The English language can be a tough boar to battle. Homonyms, homographs, and everything in between can cause even the most astute writer to commit a grammatical blunder from time to time. So how can you prevent these errors from appearing in your next manuscript?
In this post, we take a closer look at the most common mistakes in English grammar as well as how you can avoid making them.
1. Improper Apostrophe Use
The apostrophe may look like an upside-down comma, but certainly doesn’t operate as one. Instead, it’s used in English to show possession or to form a contraction. However, some people have fallen into the erroneous belief that apostrophes can turn a word into its plural form.
Unfortunately, this is not the case.
- The dog’s tail was black.
- Didn’t you say to meet here?
- There were 13 magazine’s at the counter.
- The computer’s were down this afternoon.
2. There, Their, They’re
Believe it or not, but long before the invention of the Facebook status update, people have been unwittingly misusing the words they’re, their, and there. While they may sound the same, these three homophones have very specific uses.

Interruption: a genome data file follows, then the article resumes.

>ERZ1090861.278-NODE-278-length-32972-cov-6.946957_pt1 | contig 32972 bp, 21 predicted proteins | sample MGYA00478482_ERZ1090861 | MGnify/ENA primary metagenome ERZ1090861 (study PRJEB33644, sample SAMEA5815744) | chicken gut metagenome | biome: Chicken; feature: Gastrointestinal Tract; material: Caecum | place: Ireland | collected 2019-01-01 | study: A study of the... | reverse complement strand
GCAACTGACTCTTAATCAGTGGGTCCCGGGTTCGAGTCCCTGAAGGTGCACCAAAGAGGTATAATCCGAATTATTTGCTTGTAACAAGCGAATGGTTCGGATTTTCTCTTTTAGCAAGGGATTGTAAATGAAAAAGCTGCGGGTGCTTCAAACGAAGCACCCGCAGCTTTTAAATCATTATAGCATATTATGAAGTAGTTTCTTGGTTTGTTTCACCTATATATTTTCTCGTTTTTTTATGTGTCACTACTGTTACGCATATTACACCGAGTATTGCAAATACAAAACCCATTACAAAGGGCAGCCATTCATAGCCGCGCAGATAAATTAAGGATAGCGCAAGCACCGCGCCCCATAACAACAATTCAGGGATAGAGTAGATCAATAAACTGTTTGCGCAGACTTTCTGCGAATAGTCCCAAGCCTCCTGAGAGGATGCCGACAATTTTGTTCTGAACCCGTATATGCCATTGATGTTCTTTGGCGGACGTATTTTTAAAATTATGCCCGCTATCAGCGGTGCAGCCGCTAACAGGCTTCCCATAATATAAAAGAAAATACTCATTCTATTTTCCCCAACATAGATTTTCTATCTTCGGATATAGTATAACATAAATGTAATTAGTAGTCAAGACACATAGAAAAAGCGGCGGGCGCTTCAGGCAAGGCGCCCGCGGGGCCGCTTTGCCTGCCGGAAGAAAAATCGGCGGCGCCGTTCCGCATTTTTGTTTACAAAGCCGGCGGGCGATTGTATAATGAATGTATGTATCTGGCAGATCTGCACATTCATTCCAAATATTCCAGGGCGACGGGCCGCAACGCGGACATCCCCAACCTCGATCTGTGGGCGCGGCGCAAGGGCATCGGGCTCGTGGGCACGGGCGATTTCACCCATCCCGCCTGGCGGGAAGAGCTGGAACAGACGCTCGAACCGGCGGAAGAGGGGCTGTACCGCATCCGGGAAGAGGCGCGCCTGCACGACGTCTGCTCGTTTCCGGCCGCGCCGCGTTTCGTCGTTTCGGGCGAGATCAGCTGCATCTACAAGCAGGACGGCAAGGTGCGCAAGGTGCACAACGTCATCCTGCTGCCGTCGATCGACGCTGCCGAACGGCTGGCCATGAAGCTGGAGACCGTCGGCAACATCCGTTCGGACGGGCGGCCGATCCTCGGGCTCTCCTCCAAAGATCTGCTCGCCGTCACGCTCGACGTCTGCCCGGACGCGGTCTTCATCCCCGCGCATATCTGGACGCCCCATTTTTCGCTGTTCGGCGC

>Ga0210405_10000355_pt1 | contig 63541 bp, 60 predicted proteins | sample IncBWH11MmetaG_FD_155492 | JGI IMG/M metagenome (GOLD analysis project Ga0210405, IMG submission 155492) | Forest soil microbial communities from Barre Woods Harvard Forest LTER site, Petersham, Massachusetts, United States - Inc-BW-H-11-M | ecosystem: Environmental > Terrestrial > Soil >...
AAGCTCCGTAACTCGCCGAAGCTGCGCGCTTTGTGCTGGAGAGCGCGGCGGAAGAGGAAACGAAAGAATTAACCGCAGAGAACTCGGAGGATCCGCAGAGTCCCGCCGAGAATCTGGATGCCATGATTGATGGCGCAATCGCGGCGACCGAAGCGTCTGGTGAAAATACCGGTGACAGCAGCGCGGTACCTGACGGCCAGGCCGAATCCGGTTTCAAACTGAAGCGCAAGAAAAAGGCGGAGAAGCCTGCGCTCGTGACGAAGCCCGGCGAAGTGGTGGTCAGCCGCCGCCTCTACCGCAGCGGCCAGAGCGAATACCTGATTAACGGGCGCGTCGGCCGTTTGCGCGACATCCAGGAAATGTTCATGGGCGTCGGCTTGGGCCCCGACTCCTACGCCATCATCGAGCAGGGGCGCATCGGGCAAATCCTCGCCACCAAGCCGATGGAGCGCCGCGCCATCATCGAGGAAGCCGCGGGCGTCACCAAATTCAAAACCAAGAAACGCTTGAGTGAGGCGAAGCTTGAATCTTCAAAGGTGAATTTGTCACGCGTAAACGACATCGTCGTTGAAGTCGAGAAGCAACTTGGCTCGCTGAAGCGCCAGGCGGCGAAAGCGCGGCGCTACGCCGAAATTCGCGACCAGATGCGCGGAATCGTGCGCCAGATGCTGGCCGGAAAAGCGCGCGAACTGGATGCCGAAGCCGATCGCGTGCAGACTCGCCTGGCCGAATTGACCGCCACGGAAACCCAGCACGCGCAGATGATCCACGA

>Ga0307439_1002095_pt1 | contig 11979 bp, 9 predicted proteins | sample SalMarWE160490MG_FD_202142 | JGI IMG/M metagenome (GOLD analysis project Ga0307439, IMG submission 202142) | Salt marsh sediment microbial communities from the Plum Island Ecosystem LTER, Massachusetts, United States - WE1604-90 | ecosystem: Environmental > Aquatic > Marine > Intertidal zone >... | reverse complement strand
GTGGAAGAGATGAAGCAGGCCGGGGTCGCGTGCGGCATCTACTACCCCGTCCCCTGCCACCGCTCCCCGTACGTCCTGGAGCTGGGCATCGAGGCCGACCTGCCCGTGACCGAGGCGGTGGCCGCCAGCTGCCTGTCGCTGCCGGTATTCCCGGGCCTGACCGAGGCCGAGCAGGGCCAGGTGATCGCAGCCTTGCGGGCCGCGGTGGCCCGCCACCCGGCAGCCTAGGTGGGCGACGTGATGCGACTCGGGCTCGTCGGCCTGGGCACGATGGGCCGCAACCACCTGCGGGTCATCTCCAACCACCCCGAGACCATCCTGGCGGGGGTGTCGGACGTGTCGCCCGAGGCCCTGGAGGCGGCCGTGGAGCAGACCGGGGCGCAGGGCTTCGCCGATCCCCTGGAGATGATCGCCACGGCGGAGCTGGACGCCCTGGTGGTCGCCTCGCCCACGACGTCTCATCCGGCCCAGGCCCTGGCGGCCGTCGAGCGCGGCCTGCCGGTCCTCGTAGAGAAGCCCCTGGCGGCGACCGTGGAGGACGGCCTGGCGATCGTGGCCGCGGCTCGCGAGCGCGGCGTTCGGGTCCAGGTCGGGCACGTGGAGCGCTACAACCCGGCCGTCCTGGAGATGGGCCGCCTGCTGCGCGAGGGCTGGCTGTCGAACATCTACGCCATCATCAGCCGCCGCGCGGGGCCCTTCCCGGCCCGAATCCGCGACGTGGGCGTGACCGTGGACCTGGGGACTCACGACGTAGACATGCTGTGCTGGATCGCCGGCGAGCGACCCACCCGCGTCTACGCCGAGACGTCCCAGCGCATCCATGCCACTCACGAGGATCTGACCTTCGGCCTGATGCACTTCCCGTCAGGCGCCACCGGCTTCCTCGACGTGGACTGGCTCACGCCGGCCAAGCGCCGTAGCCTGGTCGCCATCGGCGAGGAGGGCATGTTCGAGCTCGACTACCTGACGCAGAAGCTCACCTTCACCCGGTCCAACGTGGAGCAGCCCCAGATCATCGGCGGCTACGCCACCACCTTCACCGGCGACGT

There is a place. As in, “Here or there.”
Their shows belonging to a group. Example: It was their turn to present.
They’re is a contraction that means, “They are.”
3. Your vs. You’re
Another infamous homophone for the grammatically impaired, your vs. you’re has been wreaking havoc on letters, midterms, and essays for decades. Luckily, there’s an easy way to tell which one is correct.
- Your represents possession. “Is that your book?”
- You’re means “You are.”
4. Dangling Modifiers
A dangling modifier occurs when a descriptive phrase doesn’t apply to the noun that immediately follows it. For example:
Falling down in large waves, Michael watched the rain.
In this sentence, it’s not clear exactly what was falling down in large waves. Was it the rain? Michael? Try switching the sentence around to avoid making this common grammar mistake.
5. Could’ve, would’ve, should’ve
You might have seen the phrase “could of” in writing and thought to yourself “Is it could of or could have?” The fact is, you’re not alone and the reason so many people have a problem is because the correct use, could’ve, sounds a lot like the improper use, could of, when spoken aloud.
- Could’ve = Could have
- Would’ve = Would have
- Should’ve = Should have
Do Not Use:
- Could of
- Would of
- Should of
6. Less vs. Fewer
Were there less people or fewer people at the concert? Less water or more water in the pool than the lake? Grammar police will tell you there is a distinct difference in these seemingly similar words and they are far from interchangeable.
Less is used when referring to a commodity or something that can’t possibly be counted. Like water.
Meanwhile, fewer is used when referring to individual things. Like people.
So, there were fewer people at the concert, and less water in the pool than the lake.